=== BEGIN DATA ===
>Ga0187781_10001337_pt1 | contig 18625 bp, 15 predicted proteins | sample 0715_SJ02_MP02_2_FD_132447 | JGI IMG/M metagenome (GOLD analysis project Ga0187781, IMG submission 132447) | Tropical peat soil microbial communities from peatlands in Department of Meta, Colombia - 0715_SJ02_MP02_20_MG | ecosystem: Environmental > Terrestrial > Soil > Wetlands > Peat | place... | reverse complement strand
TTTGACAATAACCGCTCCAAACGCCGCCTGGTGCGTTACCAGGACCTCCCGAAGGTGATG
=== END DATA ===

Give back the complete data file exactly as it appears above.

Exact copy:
>Ga0187781_10001337_pt1 | contig 18625 bp, 15 predicted proteins | sample 0715_SJ02_MP02_2_FD_132447 | JGI IMG/M metagenome (GOLD analysis project Ga0187781, IMG submission 132447) | Tropical peat soil microbial communities from peatlands in Department of Meta, Colombia - 0715_SJ02_MP02_20_MG | ecosystem: Environmental > Terrestrial > Soil > Wetlands > Peat | place... | reverse complement strand
TTTGACAATAACCGCTCCAAACGCCGCCTGGTGCGTTACCAGGACCTCCCGAAGGTGATG